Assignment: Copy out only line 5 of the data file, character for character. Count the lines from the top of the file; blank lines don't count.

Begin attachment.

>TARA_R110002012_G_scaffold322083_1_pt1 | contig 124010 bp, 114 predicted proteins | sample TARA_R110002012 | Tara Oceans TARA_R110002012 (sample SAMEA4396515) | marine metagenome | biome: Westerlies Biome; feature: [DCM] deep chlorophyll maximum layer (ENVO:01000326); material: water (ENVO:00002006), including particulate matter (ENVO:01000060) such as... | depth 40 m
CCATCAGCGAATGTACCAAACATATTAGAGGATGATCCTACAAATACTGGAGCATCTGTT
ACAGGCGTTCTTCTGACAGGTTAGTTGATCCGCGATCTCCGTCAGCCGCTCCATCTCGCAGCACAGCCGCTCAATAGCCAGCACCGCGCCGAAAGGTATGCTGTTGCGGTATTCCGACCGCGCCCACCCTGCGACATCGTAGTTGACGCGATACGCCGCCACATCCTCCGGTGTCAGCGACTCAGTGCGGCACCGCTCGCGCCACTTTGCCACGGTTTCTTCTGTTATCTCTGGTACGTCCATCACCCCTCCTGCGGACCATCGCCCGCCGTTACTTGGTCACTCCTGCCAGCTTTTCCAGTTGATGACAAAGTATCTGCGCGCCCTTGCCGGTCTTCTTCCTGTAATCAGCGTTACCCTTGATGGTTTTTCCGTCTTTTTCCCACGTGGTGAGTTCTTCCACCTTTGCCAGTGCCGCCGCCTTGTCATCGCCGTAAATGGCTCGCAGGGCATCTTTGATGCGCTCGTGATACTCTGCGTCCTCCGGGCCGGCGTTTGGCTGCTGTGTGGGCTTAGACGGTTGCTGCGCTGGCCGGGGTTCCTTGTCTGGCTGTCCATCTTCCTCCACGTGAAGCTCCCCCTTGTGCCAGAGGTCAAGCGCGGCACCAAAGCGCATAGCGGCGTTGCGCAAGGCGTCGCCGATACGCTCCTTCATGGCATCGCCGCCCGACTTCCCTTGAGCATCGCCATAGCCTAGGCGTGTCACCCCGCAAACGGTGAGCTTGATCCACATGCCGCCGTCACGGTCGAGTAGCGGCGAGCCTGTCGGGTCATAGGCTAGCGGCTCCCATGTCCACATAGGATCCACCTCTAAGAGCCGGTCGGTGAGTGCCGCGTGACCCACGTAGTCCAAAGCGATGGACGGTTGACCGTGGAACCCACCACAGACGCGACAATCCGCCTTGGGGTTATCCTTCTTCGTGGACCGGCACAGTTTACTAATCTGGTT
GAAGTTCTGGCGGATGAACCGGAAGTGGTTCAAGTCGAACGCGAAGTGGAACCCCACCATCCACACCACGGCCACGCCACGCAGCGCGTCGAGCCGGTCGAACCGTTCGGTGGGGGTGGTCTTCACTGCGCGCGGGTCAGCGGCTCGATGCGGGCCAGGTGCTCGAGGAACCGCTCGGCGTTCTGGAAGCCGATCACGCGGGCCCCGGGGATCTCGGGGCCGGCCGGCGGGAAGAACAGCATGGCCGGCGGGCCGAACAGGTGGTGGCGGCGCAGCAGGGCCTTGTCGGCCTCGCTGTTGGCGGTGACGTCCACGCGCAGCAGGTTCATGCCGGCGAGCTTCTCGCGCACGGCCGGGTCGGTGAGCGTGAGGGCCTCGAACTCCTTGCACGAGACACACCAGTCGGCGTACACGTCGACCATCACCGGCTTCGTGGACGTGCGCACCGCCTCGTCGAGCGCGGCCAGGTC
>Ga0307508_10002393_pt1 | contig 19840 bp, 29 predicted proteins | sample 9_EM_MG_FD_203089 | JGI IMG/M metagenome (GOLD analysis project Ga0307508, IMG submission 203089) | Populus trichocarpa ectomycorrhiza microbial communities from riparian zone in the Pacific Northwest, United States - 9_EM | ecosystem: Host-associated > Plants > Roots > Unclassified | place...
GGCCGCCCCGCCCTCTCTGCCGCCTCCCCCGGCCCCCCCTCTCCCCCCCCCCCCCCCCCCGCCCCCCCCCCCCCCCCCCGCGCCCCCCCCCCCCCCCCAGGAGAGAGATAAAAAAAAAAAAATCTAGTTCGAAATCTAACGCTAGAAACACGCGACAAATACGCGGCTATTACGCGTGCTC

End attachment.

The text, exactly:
>Ga0307508_10002393_pt1 | contig 19840 bp, 29 predicted proteins | sample 9_EM_MG_FD_203089 | JGI IMG/M metagenome (GOLD analysis project Ga0307508, IMG submission 203089) | Populus trichocarpa ectomycorrhiza microbial communities from riparian zone in the Pacific Northwest, United States - 9_EM | ecosystem: Host-associated > Plants > Roots > Unclassified | place...